CRE Investors Diversify

Analysts say commercial real estate (CRE) investors continue to diversify their holdings as the real estate recovery makes a wider variety of properties more enticing. Prime property investment …

Analysts say commercial real estate (CRE) investors continue to diversify their holdings as the real estate recovery makes a wider variety of properties more enticing. Prime property investment is giving way to more interest in secondary property types in secondary markets and new developments as more options become available. That means more investors are willing to take on more risk, particularly in the apartment sector. Experts say booms in secondary markets are common in recoveries, however, as are resurgences in development. For more on this continue reading the following article from National Real Estate Investor

Investors continue to broaden their scope beyond stabilized apartment properties in core markets to increase the yield on their commercial real estate investments. As the recovery continues investment activity on other property types, secondary markets and new development continues to pick up.

“They are starting to broaden their search,” says David Cardwell, vice president of capital markets for the National Multi-Housing Council.

Secondary property types

Investors are so eager to find higher yielding investments in commercial real estate that a growing number are willing to choose riskier property types like industrial, strip retail centers and suburban office properties over the stability of apartment properties.

Investors continue to buy apartment properties at a greater volume—but those other property types are catching up. For example, investors bought $19 billion in hotel properties in the first three quarters of 2013—a 49 percent increase over last year, according to numbers from Real Capital Analytics. Volume rose by more than a 25 percent for office, retail and industrial properties. The volume of apartment properties rose as well, but by 21 percent—the slowest pace of all the major property classes.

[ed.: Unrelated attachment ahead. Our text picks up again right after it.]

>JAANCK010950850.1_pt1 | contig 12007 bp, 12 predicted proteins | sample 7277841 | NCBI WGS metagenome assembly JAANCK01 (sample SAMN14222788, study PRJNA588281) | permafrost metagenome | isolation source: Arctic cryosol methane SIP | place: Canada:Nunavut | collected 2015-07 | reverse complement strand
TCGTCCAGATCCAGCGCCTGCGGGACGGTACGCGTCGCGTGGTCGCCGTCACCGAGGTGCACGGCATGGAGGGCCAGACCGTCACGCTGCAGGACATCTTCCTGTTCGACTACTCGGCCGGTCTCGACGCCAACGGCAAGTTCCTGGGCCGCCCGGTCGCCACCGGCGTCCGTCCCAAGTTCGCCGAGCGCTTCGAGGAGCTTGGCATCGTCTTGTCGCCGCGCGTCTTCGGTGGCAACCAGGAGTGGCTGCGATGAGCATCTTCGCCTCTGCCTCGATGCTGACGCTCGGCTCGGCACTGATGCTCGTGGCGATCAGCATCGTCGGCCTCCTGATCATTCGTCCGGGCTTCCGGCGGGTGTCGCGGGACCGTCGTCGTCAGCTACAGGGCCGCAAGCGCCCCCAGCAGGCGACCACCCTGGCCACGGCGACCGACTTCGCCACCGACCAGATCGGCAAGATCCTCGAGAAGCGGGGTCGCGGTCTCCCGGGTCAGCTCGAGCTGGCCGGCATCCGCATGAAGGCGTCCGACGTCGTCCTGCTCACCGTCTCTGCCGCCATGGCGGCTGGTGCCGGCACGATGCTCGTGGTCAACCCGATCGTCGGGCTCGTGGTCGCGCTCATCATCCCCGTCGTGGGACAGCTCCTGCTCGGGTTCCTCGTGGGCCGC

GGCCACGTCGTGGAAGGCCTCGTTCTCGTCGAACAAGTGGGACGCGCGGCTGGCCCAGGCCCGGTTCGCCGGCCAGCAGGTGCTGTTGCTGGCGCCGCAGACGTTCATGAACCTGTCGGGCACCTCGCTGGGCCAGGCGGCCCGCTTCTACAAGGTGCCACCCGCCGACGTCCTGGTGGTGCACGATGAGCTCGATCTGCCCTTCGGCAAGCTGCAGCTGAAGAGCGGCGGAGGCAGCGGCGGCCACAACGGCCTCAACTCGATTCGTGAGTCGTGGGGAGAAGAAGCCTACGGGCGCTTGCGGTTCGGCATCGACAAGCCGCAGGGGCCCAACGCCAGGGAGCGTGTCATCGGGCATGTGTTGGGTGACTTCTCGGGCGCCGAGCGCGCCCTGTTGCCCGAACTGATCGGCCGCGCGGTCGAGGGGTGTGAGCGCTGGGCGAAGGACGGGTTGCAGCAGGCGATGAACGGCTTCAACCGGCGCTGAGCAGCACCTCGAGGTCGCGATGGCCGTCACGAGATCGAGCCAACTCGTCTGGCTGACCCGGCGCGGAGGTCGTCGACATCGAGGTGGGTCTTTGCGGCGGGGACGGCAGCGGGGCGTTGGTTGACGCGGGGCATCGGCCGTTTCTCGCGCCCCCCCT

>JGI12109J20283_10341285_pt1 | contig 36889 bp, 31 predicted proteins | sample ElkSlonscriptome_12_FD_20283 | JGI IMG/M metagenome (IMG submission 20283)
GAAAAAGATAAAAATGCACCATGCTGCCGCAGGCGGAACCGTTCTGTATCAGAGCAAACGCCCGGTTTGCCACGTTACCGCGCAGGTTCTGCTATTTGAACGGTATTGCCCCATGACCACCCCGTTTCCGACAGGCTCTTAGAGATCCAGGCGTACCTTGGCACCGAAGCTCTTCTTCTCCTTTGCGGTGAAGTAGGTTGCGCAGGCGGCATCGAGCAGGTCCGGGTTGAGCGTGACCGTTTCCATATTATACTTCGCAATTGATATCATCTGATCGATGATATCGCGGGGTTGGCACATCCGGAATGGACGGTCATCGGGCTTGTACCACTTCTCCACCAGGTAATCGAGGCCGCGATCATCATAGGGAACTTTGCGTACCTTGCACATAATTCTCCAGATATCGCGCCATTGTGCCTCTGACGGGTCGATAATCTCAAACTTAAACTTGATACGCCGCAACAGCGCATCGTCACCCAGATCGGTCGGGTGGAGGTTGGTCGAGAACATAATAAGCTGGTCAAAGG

Claim up to $26,000 per W2 Employee

  • Billions of dollars in funding available
  • Funds are available to U.S. Businesses NOW
  • This is not a loan. These tax credits do not need to be repaid
The ERC Program is currently open, but has been amended in the past. We recommend you claim yours before anything changes.

Recent transactions also illustrate that cap rates on other property types is beginning to catch up to the multifamily sector. Average cap rates for apartments continue to sit around 5.5 percent in the top markets. “We’re seeing a plateauing in pricing for multifamily,” says Dan Fasulo, managing director for RCA. Meanwhile, cap rates for other property types are inching downwards.

Investors including Blackstone are making significant purchases of suburban office properties, a property type that fell out of favor after the crash. The rental income produced by these properties suffered and occupancy rates rose in the wake of the recession. “The smart money is not necessarily betting tenants are going to flock to suburbia,” says Fasulo. Instead, prices are likely to appreciate on these properties simply because demand has risen from investors seeking higher yields than apartments have to offer.

Secondary markets

Secondary markets also continue to catch up to primary markets as economic recovery deepens. “Almost all the markets moved in a positive direction, but the biggest gains are in secondary markets,” says Fasulo.

The volume of apartment properties bought and sold in New York City actually dropped by about a third in the first half of this year compared to last year, according to RCA, though cap rates and pricing remain strong. The volume of multifamily sales also sagged in a number of other core markets like Los Angeles and San Francisco and even strong secondary markets like Raleigh Durham, N.C., and Austin, Texas. Meanwhile, investors bought more than twice as many apartment properties in markets like Orlando, Fla.; Las Vegas, Nev.; and California’s Inland Empire than they did a year ago.

The boom in secondary markets is a normal step in the process of a real estate recovery. “We saw the same thing in 2005 and 2006,” says Fasulo. Major gateway markets recover first, and draw most of the attention from investors until they become too expensive—particularly for institutional investors such as pension funds that need to certain a certain return each year.

Investors are also beginning to build new properties. “We are in the early innings the development recovery,” says Fasulo. Buyers have bought $11 billion in developable land so far in 2013. That’s up almost a third from a year ago at this time, according to RCA. The majority of this planned development is multifamily construction in a range of locations, from urban development to garden apartments.

This article was republished with permission from National Real Estate Investor.


Does Your Small Business Qualify?

Claim Up to $26K Per Employee

Don't Wait. Program Expires Soon.

Click Here

Share This:

In this article